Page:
It’s 6AM on the 4th of July and I’m waking up after about 7 hours of sleep to a clean, quiet, empty house. The perfect place to start my day of reflection.
The kids went to their dads house late yesterday afternoon and aside from Jazzercise, gym time, and planting some newly acquired flowers in the garden, I spent much of my day cleaning the house so I could just enjoy this whole week without having to look at a mess. I even vacuumed, which is rare for me.
If I’m being honest (and really, that’s my MO here), I also wanted the house clean in case I have a houseguest this week. I’m not saying it is inevitable, but I think highly likely. We’ll see. But today is not a day for thinking about such things. Today is a day for reflection.
Historically the 4th of July was a big day for Brian and I. Not the entire time we were married, but certainly since we had children. We had our big white house (no fence) in a great neighborhood and had achieved what’s supposed to be the pinnacle of the “American Dream”. Two great kids, two good careers, two nice cars, and pretty much set for a wonderful future, except the fact that “we” were broken.
I’m not going to dive into the details of why that is here. Some of that is well beyond the bounds of what I am willing to share. Needless to say, it had to come to an end and so it did. People on the outside looking in (which was really almost everyone), were shocked at the separation and the divorce because our lives appeared perfect. That’s because we don’t, as a society, let people see the reality of things. We only let people see the silver, polished-to-perfection side.
In 2008 I came to the realization that something had to change. In 2009 I finally built up the courage to do something about it and moved out and filed for divorce. On March 15, 2010 our divorce was final. It took that long. Sometimes I think about breaking up with Matt in 2016 and wonder why I’m still feeling the sting of things, but putting it into a frame next to my marriage and divorce, it’s not that long. That perspective is good because it’s a reminder that all things take time. Life is long and hard, and nothing is simple and instantaneous.
Anyway, the 4th was a holiday that grew bigger and bigger as time went on. We were the house party and the neighborhood fireworks show. Toward the end, I swear Brian’s goal was to outdo our neighbor down the street who was a certified fire fighter and had a license to buy and shoot off that big shit. We would take a road trip to Missouri to get the goods. He would spend hours wiring it all up so it would go off in a continuous bursts without having to be lit. We had all of our friends and family over for the event. It wasn’t just for fireworks, it was for the entire day.
We would have tables of food and his mom would bring over all sorts of activities for the kids, Z and C had lots of cousins on Brian’s side and they would run around the yard in swimsuits for hours. We even bought a giant bounce-house size slide which was over the top ridiculous. We would eat for hours and hours and then when the sun went down, the fireworks would start. All the neighbors would bring out their lawn chairs as well. It was a spectacle. It was fun, but at the same time, it grew to be too much. I wanted to dial it back but we did not agree on that. It was one of many things we did not agree on.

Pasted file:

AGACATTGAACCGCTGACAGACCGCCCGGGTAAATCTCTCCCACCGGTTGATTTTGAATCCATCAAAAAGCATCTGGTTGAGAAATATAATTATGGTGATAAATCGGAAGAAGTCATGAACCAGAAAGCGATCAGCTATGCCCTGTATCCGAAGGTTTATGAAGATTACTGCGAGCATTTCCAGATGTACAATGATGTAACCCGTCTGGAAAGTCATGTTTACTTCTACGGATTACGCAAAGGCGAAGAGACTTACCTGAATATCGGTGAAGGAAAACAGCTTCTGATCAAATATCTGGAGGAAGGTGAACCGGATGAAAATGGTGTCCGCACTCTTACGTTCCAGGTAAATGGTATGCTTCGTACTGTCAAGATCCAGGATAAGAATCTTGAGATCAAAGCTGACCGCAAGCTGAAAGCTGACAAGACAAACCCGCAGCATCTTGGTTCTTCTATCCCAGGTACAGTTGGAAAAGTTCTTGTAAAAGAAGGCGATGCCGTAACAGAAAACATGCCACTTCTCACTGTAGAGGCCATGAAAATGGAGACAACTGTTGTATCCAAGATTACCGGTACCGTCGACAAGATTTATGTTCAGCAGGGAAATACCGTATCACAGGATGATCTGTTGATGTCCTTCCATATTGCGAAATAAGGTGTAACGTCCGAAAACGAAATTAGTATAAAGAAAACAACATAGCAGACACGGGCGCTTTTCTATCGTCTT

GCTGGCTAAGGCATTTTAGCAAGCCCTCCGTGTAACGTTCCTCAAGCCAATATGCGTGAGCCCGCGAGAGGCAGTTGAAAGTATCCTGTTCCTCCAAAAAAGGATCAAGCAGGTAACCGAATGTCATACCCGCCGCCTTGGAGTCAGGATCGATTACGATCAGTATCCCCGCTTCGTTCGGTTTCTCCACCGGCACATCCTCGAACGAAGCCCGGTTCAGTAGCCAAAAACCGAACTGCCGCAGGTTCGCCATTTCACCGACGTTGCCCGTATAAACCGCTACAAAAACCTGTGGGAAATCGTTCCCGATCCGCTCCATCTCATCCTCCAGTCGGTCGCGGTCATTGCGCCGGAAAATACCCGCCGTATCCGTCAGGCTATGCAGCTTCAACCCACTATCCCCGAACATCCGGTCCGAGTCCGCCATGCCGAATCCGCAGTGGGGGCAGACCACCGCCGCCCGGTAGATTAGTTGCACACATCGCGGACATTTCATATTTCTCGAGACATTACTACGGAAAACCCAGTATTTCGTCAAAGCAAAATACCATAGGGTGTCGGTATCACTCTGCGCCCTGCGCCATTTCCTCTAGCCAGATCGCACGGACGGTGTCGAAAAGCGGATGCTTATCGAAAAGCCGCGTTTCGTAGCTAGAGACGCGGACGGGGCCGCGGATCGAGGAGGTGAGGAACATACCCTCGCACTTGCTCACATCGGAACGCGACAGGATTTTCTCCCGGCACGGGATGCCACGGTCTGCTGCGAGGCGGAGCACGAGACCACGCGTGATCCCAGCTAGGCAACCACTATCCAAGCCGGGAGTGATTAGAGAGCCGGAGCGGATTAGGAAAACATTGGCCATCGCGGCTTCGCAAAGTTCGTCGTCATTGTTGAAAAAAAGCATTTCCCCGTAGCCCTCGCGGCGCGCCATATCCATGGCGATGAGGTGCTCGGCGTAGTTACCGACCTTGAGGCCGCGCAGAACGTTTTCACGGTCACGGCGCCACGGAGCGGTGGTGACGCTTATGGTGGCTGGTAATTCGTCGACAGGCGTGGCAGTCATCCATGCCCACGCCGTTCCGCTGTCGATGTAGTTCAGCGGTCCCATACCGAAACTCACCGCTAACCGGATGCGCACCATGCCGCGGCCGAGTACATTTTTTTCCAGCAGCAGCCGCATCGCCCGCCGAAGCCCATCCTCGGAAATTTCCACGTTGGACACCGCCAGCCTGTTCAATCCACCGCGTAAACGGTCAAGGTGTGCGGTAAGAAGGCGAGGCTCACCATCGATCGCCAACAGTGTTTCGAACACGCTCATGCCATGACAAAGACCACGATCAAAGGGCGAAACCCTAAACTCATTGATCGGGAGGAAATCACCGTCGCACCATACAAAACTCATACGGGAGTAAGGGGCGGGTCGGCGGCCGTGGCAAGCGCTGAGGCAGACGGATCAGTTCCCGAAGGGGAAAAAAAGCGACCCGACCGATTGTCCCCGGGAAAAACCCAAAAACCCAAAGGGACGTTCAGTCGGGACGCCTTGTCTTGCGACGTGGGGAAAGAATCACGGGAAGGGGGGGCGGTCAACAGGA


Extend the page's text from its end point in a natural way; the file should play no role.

When we were divorced, I gladly gave up custody of that holiday. I did not want any part of it anymore. The kids still love it and it makes for some wonderful childhood memories, so when we drew up our parenting plan, I was OK with writing in that he could have the kids every 4th of July, so long as I got halloween every year. That was seven years ago. Now, I’m solo on the 4th and have started my own tradition.
Every year I hop on my bike and ride the keystone trail. My goal has always been to connect to the Bellevue loop and make it to the Missouri river, but I’ve never made it all the way. To be honest, I am not sure how close I have ever gotten because I’ve refused to look it up on a map. It’s like an adventure, exploring an unknown path when you don’t know how far it is, where it goes, and when it ends. I mean, I know where it ends but not really where it ends. Kind of like life.
Mostly my issue has been time, and not giving myself enough time or not knowing how long it is and not wanting to be out after dark when the war on silence begins. I’ve started out sometime in the afternoon with my backpack of snacks and supplies and headed southeast from a trail entry point on 66th and Harrison. I don’t ride fast, because I don’t like to and so I take my time. I listen to my music and spend that time reflecting on what my life was and what it is. It’s such a great atmosphere for being in ones own head to really dig into life. A wonderful time to reflect. And I have more to think about than I ever have before.
Today I’m starting at my house instead. I’ll get on Papio trail in Papillion which connects with the Keystone and make my way to Bellevue from there. This will keep me from having to load my bike in my car, which isn’t as easy as it used to be because I no longer have the Escape with the bike rack on the back. I went to the store last night for a few things and so I’ll be ready to go anytime. I’m going to start earlier, in the hopes of actually making it all the way to the river this year. Again, we’ll see.
In any case, it’s still early now and I have lots of options for what to do with my morning. The birds are singing out my window so going back to sleep is probably out of the question. Time to get up and get moving.
Cheers to 7 Years,